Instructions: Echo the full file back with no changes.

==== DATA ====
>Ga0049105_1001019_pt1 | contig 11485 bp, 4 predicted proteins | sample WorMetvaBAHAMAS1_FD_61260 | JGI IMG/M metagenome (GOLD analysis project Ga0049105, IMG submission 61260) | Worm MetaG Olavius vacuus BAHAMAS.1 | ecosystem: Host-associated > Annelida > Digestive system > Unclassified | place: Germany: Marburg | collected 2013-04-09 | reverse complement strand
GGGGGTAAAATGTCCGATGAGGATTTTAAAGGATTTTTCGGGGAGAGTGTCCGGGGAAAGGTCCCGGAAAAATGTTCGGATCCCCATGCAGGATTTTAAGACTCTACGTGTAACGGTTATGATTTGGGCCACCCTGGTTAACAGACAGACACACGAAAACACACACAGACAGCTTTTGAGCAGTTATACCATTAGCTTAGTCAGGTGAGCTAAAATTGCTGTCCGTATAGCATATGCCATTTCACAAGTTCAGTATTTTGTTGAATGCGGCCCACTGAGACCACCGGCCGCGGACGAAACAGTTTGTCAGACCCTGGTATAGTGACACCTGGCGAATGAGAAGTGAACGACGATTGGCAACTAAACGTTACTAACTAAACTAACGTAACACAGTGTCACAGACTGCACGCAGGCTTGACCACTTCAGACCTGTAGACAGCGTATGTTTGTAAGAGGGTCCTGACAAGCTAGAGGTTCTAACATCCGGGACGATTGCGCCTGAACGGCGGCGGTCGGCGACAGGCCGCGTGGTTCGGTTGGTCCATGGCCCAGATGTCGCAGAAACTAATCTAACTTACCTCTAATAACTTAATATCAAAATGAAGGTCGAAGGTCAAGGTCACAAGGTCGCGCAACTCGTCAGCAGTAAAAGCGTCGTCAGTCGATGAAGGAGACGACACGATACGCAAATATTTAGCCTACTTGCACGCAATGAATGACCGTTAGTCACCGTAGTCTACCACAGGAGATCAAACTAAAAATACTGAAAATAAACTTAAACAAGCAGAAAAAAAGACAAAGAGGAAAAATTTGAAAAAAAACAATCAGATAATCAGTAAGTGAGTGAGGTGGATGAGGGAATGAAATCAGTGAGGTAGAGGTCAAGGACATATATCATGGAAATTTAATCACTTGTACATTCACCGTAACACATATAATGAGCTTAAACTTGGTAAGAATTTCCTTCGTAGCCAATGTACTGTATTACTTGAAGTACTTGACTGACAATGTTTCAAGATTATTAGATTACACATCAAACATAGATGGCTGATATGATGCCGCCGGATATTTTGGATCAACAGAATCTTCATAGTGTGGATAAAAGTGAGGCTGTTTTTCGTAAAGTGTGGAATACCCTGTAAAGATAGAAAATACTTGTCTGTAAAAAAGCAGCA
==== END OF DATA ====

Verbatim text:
>Ga0049105_1001019_pt1 | contig 11485 bp, 4 predicted proteins | sample WorMetvaBAHAMAS1_FD_61260 | JGI IMG/M metagenome (GOLD analysis project Ga0049105, IMG submission 61260) | Worm MetaG Olavius vacuus BAHAMAS.1 | ecosystem: Host-associated > Annelida > Digestive system > Unclassified | place: Germany: Marburg | collected 2013-04-09 | reverse complement strand
GGGGGTAAAATGTCCGATGAGGATTTTAAAGGATTTTTCGGGGAGAGTGTCCGGGGAAAGGTCCCGGAAAAATGTTCGGATCCCCATGCAGGATTTTAAGACTCTACGTGTAACGGTTATGATTTGGGCCACCCTGGTTAACAGACAGACACACGAAAACACACACAGACAGCTTTTGAGCAGTTATACCATTAGCTTAGTCAGGTGAGCTAAAATTGCTGTCCGTATAGCATATGCCATTTCACAAGTTCAGTATTTTGTTGAATGCGGCCCACTGAGACCACCGGCCGCGGACGAAACAGTTTGTCAGACCCTGGTATAGTGACACCTGGCGAATGAGAAGTGAACGACGATTGGCAACTAAACGTTACTAACTAAACTAACGTAACACAGTGTCACAGACTGCACGCAGGCTTGACCACTTCAGACCTGTAGACAGCGTATGTTTGTAAGAGGGTCCTGACAAGCTAGAGGTTCTAACATCCGGGACGATTGCGCCTGAACGGCGGCGGTCGGCGACAGGCCGCGTGGTTCGGTTGGTCCATGGCCCAGATGTCGCAGAAACTAATCTAACTTACCTCTAATAACTTAATATCAAAATGAAGGTCGAAGGTCAAGGTCACAAGGTCGCGCAACTCGTCAGCAGTAAAAGCGTCGTCAGTCGATGAAGGAGACGACACGATACGCAAATATTTAGCCTACTTGCACGCAATGAATGACCGTTAGTCACCGTAGTCTACCACAGGAGATCAAACTAAAAATACTGAAAATAAACTTAAACAAGCAGAAAAAAAGACAAAGAGGAAAAATTTGAAAAAAAACAATCAGATAATCAGTAAGTGAGTGAGGTGGATGAGGGAATGAAATCAGTGAGGTAGAGGTCAAGGACATATATCATGGAAATTTAATCACTTGTACATTCACCGTAACACATATAATGAGCTTAAACTTGGTAAGAATTTCCTTCGTAGCCAATGTACTGTATTACTTGAAGTACTTGACTGACAATGTTTCAAGATTATTAGATTACACATCAAACATAGATGGCTGATATGATGCCGCCGGATATTTTGGATCAACAGAATCTTCATAGTGTGGATAAAAGTGAGGCTGTTTTTCGTAAAGTGTGGAATACCCTGTAAAGATAGAAAATACTTGTCTGTAAAAAAGCAGCA